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Analysts Who Saw SCO Code Begin to Pay Attention to Man Behind Curtain

Jun 13, 2003, 14:30 (54 Talkback[s])
(Other stories by Sam Varghese, Todd R. Weiss)

[ Thanks to Matt for these links. ]

The Age: Analyst Who Saw SCO 'Evidence' Says Origin of Code a Matter of Debate

"Have you any previous experience in reading code?

"No. And I am not a copyright attorney either. However, for the purposes of authentication, I had a code developer present to review the materials with. No one has greater respect for their inherent limitations than I do!!!

"The 80 lines of code that appear to be related - what proportion of the sample evidence, in terms of lines of code, does this represent?

"SCO claims it was just one example. But (it) says there are 'hundreds of thousands of derivative lines of code,' to back up its claims. The industry will find out for certain once this case gets to court. I wouldn't expect lawyers for either side to divulge all of their evidence in advance. IBM and SCO are just now beginning the 'discovery phase' of the suit. So I anticipate that more revelations will be forthcoming over the next couple of months.

"Are the claims limited to any one area of the O/S (kernel)? For example, UNIX SysV's implementation of shared memory or similar.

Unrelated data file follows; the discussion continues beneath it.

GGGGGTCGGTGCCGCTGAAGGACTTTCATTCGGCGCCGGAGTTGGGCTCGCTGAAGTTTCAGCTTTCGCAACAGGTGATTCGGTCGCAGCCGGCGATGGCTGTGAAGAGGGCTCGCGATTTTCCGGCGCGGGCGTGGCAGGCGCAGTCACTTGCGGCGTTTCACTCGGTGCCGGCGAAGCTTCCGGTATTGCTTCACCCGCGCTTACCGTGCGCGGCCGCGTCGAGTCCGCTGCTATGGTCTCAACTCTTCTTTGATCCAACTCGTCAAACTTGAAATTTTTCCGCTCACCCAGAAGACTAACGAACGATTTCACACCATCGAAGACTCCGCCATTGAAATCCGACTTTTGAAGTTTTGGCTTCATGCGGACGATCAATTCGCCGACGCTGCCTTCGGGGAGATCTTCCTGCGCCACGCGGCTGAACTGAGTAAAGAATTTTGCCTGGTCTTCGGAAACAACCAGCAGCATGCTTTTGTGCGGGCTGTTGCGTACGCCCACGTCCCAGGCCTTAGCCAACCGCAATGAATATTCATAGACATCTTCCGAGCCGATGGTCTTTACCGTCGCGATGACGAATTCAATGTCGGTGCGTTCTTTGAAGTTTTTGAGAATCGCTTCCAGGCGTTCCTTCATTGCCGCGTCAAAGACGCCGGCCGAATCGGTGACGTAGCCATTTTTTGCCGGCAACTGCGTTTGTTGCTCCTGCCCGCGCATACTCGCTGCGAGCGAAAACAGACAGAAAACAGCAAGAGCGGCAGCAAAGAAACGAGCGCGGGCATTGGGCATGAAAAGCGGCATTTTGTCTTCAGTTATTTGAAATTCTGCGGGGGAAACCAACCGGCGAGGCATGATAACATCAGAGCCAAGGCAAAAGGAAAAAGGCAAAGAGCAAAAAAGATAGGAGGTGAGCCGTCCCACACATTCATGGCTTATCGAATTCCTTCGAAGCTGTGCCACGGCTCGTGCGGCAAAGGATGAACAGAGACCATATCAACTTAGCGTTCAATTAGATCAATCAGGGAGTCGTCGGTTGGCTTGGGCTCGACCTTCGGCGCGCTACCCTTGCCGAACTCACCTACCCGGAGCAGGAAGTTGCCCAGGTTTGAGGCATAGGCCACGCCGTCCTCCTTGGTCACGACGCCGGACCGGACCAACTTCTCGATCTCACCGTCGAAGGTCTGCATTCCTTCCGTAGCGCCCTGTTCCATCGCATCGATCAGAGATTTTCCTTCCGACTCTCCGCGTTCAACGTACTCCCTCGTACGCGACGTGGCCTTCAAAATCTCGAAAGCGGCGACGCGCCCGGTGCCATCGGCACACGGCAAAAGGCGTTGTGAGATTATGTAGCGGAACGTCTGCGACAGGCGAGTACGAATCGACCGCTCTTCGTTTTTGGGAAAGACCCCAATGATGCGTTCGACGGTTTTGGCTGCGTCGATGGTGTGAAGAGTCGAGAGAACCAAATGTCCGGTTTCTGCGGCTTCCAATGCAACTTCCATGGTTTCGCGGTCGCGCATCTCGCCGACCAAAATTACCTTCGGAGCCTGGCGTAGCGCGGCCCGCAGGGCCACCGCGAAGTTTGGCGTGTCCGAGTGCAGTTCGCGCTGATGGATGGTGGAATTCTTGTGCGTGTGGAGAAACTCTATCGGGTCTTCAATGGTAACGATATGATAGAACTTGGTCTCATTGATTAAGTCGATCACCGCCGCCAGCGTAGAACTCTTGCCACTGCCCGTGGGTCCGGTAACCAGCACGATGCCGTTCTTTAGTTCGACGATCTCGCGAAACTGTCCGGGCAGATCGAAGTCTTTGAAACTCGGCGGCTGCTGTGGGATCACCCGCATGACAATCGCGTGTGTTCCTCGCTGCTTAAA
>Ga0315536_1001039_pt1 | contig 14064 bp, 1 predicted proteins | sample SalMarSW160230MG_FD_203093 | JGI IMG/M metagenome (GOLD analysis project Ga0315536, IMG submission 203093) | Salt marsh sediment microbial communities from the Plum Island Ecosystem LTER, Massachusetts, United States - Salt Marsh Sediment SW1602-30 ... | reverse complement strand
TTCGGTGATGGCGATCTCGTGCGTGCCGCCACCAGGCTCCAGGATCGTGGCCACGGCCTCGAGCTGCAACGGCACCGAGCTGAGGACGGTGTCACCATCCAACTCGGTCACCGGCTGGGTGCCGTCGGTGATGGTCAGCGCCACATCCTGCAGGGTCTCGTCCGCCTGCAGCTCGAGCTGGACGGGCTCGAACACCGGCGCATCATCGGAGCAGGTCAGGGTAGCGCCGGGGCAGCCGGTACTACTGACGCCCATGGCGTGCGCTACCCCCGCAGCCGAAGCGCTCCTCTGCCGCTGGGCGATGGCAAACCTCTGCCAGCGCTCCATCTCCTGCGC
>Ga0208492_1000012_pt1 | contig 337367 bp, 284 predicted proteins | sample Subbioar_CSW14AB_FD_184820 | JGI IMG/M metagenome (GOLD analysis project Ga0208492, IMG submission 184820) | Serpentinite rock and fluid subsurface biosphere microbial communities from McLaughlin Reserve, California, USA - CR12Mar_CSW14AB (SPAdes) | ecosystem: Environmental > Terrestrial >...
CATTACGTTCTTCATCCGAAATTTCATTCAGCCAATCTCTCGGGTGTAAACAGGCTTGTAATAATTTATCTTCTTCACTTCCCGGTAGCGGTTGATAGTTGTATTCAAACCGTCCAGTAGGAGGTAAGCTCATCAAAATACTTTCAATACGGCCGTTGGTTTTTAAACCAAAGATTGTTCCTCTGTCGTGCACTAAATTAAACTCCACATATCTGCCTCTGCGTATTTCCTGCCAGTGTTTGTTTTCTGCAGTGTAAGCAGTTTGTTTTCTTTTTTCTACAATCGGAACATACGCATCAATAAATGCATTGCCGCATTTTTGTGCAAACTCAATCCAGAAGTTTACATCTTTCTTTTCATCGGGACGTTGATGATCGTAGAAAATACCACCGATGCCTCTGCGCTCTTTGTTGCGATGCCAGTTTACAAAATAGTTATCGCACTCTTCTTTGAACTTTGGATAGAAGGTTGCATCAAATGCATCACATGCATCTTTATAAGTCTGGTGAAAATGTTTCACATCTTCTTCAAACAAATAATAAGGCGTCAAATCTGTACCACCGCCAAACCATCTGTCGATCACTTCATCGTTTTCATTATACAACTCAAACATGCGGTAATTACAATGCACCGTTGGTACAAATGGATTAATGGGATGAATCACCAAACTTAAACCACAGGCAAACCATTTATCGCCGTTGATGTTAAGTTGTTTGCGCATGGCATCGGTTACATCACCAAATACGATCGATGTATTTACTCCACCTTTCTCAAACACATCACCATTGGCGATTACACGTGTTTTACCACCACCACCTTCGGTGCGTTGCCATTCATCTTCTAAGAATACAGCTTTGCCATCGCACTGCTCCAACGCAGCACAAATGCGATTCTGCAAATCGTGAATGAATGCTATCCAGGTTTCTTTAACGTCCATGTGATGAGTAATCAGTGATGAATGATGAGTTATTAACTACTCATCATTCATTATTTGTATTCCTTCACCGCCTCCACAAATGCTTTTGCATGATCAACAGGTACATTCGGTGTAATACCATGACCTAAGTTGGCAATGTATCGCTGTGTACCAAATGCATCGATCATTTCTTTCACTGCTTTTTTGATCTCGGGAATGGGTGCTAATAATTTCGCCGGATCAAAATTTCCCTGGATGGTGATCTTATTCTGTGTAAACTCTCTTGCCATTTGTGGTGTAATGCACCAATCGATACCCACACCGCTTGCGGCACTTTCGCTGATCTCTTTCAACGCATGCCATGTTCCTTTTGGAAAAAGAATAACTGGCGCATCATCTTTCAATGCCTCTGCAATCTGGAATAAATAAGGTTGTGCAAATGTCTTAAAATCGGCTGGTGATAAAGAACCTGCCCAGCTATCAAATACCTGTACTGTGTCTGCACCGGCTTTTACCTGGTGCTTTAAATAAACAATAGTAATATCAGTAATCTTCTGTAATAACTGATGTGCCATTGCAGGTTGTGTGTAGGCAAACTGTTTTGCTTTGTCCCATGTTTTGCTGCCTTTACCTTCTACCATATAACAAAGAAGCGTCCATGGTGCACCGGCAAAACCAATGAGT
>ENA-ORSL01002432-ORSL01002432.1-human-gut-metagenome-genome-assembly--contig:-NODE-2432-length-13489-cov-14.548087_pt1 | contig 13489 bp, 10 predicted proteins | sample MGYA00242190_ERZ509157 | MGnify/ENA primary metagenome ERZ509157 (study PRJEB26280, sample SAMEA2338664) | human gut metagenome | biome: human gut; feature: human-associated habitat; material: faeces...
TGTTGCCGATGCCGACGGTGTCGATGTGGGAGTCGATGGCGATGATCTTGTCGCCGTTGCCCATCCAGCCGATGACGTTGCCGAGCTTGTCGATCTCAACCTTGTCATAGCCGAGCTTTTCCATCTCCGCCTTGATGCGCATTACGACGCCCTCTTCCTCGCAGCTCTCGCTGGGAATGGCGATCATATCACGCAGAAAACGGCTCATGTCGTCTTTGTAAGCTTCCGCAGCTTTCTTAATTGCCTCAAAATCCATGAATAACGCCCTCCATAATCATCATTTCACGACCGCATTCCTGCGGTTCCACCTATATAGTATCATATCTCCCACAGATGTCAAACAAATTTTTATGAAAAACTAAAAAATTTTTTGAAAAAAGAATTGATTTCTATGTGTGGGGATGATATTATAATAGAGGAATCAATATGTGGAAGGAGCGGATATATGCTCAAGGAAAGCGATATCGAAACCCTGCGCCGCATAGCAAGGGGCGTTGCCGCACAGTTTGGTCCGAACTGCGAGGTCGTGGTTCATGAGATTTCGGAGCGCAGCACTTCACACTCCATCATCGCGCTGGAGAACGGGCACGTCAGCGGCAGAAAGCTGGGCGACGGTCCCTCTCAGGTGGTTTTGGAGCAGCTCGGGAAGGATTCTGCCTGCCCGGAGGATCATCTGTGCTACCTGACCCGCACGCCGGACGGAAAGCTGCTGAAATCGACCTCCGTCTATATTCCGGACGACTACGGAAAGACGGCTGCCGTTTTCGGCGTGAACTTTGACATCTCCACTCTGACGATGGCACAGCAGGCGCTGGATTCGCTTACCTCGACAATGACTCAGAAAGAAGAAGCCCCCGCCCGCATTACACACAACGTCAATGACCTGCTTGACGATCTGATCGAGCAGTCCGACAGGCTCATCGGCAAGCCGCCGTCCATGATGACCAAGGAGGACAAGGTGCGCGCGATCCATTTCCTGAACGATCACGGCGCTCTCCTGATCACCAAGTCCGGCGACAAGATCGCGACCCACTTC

"The claims are not limited to just one area of the Unix System V kernel. SCO claims there are multiple instances of copyright violations. SCO said these include: NUMA (Non Uniform Memory access) a mechanism for enabling large multiprocessing systems, RCU (Read Copy Update) (and) SMP. All of the aforementioned functions represent high end enterprise performance and scalability functionality portions of the code..."

Complete Story

Computerworld: A Good Question: What Does the SCO Unix Code Reveal?

"Claybrook said that though he was shown code that matched between Unix and Linux, he wasn't able to determine where the code had originated or how it might have gotten there.

"One thing that 'bothered' him, he said, is that he asked SCO officials if they had any 'direct evidence' that IBM copied any System V code into Linux and was first told there was no such evidence. Hours later, he said, SCO officials called him back and told him that they had 'misspoken' and that they did have such evidence.

"'That's kind of strange,' Claybrook said..."

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